You may contact the editorial staff at firstname.lastname@example.org
The adoption of the 2030 Agenda for Sustainable Development and the Paris Agreement in 2015 has established a robust architecture for the integrated implementation of climate policy and sustainable development. There exist multiple interlinkages between climate change and sustainable development. Climate change impacts such as sea-level rise, increased water scarcity, soil erosion, increased air pollution, ocean acidification, coastal erosion, degraded forests, and reduced public health, to cite a few, can impede efforts to achieve the Sustainable Development Goals (SDGs). On the other hand, increased poverty, lack of clean drinking water and sanitation, polluting energy, degrading forestry, polluted oceans, increased unemployment, and insufficient or exclusive economic growth can increase greenhouse gas emissions (GHGs) and thus exacerbate climate change impacts.
The Intergovernmental Panel on Climate Change (IPCC) in its Special Report on “Global Warming of 1.5 Degrees Celsius”, released in October 2018, states that:
Human activities are estimated to have caused approximately 1.0 Degrees Celsius of global warming above pre-industrial levels, and that global warming is likely to reach 1.5 Degrees Celsius between 2030 and 2052 if it continues to increase at the current rate. It also projects that the avoided climate change impacts on sustainable development, eradication of poverty and reducing inequalities would be greater if global warming were limited to 1.5 Degrees Celsius rather that 2 Degrees Celsius, if mitigation and adaptation synergies are maximized while trade-offs are minimized.1
1 IPCC’s Special Report on Global Warming of 1.5 Degrees Celsius, Summary for Policymakers, October 2018.
In addition to SDG 13 on climate action, all other SDGs contained in the 2030 Agenda are interconnected with climate change. For example, amongst other SDGs, the clean energy goal envisaged in SDG 7, moving towards sustainable industrialization under SDG 9, and aiming at sustainable patterns of consumption and production under SDG 12, can contribute significantly to lowering GHG emissions, thereby contributing to the objectives of the Paris Agreement. At the same time, reducing GHG emissions and limiting the global temperature increase to well below 2 Degrees Celsius (the overall objective of the Paris Agreement) would pave the way for achieving several other SDGs, such as those related to poverty, hunger, access to water, sustainable land and forestry, and heathy oceans. Furthermore, the implementation of other goals and targets of the 2030 Agenda, such as SDG 9 on infrastructure and SDG 11 on sustainable cities, can enhance adaptive capacities of vulnerable countries and societies to the adverse effects of climate change.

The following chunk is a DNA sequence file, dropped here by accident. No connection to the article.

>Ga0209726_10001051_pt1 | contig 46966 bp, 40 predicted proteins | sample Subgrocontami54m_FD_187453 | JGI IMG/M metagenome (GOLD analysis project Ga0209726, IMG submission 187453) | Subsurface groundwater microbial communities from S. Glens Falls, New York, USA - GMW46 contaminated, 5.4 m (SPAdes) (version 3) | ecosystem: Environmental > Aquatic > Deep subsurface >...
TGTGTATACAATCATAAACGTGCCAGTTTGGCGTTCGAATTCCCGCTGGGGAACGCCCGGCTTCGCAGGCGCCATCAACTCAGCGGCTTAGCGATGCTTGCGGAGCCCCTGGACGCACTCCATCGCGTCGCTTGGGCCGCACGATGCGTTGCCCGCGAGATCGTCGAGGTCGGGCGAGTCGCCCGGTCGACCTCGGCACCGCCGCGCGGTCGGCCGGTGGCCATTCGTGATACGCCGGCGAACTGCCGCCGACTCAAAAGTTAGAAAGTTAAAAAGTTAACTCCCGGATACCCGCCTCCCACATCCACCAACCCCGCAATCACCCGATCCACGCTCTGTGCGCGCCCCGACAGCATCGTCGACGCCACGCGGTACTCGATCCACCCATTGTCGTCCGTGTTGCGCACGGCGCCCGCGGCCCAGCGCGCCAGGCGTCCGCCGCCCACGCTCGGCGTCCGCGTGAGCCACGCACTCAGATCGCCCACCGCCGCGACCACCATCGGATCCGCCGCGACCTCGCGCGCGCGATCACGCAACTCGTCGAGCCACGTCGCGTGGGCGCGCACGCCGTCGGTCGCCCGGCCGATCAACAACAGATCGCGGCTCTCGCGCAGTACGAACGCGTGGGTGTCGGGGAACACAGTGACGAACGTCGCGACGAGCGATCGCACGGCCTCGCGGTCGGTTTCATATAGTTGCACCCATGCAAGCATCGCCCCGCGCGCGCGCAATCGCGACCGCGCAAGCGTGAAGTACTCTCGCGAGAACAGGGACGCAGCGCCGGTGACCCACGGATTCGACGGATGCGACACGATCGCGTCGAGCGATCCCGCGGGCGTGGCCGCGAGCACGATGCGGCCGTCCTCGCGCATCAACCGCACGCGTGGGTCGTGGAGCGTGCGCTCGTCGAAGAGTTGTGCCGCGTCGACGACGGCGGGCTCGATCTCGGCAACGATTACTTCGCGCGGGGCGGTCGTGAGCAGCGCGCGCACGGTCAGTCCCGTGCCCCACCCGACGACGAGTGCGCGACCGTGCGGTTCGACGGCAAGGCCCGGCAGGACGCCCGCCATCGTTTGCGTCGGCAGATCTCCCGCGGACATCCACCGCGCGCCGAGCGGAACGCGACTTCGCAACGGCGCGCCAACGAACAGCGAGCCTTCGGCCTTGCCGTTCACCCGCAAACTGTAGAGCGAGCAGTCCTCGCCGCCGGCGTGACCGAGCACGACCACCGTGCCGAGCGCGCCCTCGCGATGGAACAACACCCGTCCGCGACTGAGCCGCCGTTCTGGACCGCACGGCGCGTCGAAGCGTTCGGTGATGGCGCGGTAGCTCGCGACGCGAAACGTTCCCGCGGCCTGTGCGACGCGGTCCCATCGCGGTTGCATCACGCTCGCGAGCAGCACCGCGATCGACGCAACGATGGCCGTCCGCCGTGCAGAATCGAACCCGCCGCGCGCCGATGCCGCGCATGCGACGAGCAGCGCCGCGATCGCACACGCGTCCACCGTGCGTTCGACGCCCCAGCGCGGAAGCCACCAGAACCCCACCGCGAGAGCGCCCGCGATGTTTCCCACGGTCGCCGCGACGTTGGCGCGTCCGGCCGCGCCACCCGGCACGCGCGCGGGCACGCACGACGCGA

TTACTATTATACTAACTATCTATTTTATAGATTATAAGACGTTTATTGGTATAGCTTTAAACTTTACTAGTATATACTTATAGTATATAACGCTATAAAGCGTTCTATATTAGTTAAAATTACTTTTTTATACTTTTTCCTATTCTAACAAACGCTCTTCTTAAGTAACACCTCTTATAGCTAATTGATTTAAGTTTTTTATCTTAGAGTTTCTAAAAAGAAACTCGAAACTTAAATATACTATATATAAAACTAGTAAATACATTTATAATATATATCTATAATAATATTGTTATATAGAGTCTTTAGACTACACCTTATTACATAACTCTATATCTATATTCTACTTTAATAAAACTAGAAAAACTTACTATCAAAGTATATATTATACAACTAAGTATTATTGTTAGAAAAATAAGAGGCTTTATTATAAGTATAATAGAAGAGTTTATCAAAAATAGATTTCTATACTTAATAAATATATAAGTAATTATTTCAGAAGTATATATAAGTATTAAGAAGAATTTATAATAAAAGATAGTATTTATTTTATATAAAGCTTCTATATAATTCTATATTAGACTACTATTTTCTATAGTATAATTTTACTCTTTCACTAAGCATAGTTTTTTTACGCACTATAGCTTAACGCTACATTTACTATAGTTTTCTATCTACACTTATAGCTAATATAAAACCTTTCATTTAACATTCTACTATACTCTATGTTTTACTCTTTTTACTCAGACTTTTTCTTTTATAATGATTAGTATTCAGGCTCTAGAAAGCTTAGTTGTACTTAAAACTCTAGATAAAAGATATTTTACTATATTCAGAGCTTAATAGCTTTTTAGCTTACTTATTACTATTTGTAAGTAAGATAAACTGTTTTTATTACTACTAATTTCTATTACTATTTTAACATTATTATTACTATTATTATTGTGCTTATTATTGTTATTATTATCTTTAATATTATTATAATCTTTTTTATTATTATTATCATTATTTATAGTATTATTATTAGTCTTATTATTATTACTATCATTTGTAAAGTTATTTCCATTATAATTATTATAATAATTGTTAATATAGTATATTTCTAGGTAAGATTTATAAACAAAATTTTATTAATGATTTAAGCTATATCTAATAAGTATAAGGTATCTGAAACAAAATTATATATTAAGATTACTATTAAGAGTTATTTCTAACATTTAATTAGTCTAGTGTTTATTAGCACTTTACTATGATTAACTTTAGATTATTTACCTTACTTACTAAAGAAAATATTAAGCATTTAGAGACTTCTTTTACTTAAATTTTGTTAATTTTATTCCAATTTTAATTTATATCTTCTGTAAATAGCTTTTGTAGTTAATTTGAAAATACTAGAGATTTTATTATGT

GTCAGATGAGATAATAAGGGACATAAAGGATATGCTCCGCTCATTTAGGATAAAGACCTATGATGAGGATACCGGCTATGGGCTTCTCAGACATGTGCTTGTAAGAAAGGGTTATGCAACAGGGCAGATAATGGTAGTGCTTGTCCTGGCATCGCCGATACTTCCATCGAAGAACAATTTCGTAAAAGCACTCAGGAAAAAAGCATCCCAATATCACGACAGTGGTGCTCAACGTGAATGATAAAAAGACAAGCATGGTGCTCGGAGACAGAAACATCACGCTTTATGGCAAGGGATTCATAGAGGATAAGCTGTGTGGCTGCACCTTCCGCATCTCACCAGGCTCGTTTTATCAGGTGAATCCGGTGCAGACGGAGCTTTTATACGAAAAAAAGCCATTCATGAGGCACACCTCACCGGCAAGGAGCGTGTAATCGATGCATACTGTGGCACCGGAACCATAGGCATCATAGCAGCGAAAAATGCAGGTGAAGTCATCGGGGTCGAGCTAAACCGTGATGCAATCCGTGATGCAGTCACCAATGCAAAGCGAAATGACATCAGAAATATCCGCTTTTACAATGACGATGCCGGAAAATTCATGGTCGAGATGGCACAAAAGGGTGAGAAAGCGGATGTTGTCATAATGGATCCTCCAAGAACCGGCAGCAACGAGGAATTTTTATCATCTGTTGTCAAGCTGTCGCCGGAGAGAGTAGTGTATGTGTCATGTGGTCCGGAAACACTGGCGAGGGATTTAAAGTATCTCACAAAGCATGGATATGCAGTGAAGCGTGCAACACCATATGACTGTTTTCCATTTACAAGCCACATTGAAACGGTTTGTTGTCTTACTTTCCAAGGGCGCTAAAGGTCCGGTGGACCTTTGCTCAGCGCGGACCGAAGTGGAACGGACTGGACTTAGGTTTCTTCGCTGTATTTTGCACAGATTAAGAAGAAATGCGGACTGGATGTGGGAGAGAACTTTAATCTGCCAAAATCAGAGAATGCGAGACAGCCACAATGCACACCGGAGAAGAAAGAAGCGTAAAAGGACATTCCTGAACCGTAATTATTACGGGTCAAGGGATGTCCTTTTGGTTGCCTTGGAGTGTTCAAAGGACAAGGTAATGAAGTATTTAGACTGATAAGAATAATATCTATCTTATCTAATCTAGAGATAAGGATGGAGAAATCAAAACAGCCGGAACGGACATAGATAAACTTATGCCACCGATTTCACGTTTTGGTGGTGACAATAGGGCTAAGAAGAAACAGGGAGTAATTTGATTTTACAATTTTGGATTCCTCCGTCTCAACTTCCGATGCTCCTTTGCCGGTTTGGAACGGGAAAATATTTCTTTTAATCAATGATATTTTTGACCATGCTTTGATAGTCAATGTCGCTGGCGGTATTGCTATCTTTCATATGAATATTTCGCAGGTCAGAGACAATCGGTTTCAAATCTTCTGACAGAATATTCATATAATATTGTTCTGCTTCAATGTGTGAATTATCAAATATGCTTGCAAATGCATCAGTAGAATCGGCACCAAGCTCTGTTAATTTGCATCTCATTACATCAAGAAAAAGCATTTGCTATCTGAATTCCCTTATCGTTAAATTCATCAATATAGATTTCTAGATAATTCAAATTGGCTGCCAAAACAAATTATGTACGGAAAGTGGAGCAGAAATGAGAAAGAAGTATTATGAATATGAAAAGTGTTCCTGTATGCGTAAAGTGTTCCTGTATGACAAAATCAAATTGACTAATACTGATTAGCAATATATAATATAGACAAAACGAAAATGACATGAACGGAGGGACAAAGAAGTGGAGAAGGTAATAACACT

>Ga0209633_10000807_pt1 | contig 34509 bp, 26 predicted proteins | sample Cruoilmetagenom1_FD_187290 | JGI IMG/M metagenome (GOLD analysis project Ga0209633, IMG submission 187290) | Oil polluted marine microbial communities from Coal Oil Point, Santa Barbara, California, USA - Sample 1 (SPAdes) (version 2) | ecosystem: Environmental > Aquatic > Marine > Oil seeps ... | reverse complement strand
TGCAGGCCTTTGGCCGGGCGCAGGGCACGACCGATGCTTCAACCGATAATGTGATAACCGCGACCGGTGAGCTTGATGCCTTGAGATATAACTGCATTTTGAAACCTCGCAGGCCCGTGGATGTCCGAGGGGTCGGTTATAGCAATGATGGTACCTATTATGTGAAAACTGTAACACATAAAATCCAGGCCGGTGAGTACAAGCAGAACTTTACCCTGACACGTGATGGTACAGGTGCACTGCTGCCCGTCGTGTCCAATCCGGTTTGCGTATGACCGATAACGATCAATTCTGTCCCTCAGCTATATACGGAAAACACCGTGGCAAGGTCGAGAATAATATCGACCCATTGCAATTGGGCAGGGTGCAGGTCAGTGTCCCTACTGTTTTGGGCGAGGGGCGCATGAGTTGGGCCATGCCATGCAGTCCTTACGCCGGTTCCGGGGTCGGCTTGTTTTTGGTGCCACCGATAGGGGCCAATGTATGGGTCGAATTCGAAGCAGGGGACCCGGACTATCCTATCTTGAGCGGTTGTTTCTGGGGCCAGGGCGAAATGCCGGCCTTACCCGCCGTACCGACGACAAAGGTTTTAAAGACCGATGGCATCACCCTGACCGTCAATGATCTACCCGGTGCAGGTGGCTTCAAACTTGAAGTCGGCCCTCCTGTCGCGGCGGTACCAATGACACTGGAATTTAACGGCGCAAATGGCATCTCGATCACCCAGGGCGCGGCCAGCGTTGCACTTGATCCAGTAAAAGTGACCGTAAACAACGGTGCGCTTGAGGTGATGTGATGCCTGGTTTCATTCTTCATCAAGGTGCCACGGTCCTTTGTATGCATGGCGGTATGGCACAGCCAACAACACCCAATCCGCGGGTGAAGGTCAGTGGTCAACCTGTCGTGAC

2019 will be crucial for enhancing global awareness of climate change and for boosting accelerated implementation of the Paris Agreement in the overall context of the 2030 Agenda. The High Level Political Forum (HLPF) of the United Nations will address, amongst other issues, SDG 13 on “Climate Action”. The UN Secretary General, Mr. Antonio Guterrres, will convene a Climate Summit in September 2019 in New York by bringing together Heads of State and Government, business leaders and representatives of civil society to enhance accelerated implementation of the Paris Agreement.
To promote understanding and global awareness of critical interlinkages between climate change and the SDGs, as well as to contribute to the ongoing discourse on the integrated and synergistic implementation of the 2030 Agenda and the Paris Agreement, the Natural Resources Forum, a United Nations Sustainable Development Journal (NRF) calls for papers for a Special Issue on Climate Change and SDGs.
We invite articles on different aspects of the interlinkages between climate change and the SDGs. Articles to be submitted must be scientifically strong and policy-relevant. In assessing the critical issues pertaining to the above-mentioned interlinkages, the editorial team of the NRF will give priority to articles that focus on applied research and/or case studies, particularly in the following areas:
Articles should contain original material and should be between 6,000 and 8,000 words in length. Contributions to the journal are accepted at the NRF manuscript submission site at: http://mc.manuscriptcentral.com/nrf
Author guidelines may be consulted at: http://onlinelibrary.wiley.com/journal/10.1111/(ISSN)1477-8947/homepage/ForAuthors.html
Questions and comments may be addressed to: NRFORUM@un.org